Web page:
Tenth Circuit, En Banc, Rejects Post-Departure Bar: Contreras-Bocanegra v. Holder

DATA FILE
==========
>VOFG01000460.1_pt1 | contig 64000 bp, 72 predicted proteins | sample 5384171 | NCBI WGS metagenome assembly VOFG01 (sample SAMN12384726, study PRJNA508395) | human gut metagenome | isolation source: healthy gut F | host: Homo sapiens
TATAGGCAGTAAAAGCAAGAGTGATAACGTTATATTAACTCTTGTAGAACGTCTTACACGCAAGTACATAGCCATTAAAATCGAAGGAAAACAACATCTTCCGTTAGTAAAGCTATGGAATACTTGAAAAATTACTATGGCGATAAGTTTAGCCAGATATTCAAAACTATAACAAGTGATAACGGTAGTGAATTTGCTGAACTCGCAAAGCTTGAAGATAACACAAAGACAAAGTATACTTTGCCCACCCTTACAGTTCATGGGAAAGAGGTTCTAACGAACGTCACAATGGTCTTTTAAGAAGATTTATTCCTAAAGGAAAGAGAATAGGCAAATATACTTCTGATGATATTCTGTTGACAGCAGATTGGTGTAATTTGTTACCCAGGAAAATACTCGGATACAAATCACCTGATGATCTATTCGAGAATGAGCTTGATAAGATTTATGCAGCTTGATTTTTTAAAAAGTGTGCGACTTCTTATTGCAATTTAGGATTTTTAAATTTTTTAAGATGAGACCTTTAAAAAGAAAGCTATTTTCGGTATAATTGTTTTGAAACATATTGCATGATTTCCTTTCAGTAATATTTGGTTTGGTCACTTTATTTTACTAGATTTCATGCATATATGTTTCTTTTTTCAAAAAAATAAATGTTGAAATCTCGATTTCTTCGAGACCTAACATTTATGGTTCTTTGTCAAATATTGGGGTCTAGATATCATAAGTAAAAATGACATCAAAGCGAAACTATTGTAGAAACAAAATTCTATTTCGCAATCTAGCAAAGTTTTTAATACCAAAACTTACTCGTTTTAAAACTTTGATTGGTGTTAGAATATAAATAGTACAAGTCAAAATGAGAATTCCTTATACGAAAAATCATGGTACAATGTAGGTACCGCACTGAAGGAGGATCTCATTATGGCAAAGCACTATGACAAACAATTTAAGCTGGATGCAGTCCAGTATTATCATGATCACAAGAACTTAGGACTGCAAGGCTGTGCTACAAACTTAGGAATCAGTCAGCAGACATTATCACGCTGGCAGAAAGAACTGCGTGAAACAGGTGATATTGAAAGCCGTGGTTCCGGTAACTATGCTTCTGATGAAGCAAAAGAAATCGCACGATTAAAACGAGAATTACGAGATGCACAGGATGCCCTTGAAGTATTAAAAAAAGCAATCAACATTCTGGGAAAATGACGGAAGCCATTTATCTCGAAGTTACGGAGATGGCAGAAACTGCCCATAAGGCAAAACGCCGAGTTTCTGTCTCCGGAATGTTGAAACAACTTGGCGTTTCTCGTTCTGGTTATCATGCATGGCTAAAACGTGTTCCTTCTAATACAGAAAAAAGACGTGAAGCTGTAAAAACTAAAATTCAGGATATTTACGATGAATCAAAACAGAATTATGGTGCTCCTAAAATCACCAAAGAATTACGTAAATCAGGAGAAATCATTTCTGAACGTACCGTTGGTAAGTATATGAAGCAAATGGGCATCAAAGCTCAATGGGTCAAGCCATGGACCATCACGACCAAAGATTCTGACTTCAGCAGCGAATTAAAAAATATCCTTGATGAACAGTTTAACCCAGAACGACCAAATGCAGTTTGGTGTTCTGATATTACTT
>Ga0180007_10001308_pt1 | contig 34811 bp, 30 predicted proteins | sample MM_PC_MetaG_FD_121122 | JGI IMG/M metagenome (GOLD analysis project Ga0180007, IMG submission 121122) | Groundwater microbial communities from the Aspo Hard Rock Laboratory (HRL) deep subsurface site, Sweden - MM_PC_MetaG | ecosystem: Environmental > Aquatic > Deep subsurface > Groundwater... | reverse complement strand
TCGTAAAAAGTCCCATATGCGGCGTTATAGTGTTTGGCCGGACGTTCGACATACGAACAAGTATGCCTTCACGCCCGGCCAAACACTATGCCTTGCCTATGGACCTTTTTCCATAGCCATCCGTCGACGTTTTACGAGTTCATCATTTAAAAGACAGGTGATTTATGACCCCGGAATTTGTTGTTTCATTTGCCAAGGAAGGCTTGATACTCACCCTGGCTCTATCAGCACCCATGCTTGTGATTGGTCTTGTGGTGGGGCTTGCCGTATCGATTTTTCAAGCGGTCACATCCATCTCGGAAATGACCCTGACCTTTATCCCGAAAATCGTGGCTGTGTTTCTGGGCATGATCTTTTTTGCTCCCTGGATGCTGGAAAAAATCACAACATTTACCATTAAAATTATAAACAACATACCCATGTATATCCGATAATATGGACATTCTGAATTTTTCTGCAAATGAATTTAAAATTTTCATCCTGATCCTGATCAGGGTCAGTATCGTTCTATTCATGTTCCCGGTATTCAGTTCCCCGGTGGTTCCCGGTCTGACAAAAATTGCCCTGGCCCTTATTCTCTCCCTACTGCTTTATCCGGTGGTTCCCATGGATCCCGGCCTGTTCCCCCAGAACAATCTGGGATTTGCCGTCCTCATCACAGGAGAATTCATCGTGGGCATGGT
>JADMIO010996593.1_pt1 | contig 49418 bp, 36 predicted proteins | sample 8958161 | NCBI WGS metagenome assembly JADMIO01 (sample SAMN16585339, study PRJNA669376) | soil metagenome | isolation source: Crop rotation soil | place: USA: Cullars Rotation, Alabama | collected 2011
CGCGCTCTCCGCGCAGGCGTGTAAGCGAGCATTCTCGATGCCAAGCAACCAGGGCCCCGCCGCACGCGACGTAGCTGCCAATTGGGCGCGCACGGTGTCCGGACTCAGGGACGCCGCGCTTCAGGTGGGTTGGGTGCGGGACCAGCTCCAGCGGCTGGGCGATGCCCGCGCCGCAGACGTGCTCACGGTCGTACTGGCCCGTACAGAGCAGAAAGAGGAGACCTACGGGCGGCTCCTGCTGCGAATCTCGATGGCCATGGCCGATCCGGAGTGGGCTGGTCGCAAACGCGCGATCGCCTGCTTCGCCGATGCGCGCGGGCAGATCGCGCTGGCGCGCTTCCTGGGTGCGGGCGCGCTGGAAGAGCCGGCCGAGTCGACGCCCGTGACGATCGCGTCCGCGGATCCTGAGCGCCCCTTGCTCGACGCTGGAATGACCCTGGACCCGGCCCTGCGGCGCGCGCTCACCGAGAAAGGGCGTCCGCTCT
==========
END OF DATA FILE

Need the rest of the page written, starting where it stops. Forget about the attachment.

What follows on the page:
"We granted en banc rehearing of this case to determine whether the so-called post-departure bar regulation at 8 C.F.R. § 1003.2(d) remains valid in this circuit considering Congress’ 1996 amendment to the Immigration and Nationality Act (“INA”). The amended Act grants noncitizens the right to file one motion to reopen their immigration proceedings. However, the Board of Immigration Appeals (“Board”) contends that it lacks jurisdiction to consider motions to reopen filed by individuals who have already departed the United States, despite the fact that such a limitation appears nowhere in the statutory text. In Rosillo-Puga v. Holder, 580 F.3d 1147, 1156 (10th Cir. 2009), a divided panel of this court upheld the post-departure bar as an authorized exercise of the Attorney General’s rulemaking authority. The panel in the case presently before us considered itself bound by that precedent. After Rosillo-Puga was decided, the tide turned, and six circuits have consecutively invalidated the regulation. Rather than stand alone in upholding the post-departure bar, we choose to overturn Rosillo-Puga and its progeny. We hold that the subject regulation impermissibly interferes with Congress’ clear intent to afford each noncitizen a statutory right to pursue a motion to reopen under 8 U.S.C. § 1229a(c)(7)." Contreras-Bocanegra v. Holder, Jan. 30, 2012.  [Hats off to Edward L. Carter, (J. Christopher Keen, with him on the briefs) Keen Law Offices, Orem, Utah, and Trina A. Realmuto, National Immigration Project, Boston, Massachusetts, (Beth Werlin and Mary Kenney, American Immigration Council, Washington, D.C., with her on the briefs) for amici curiae.!]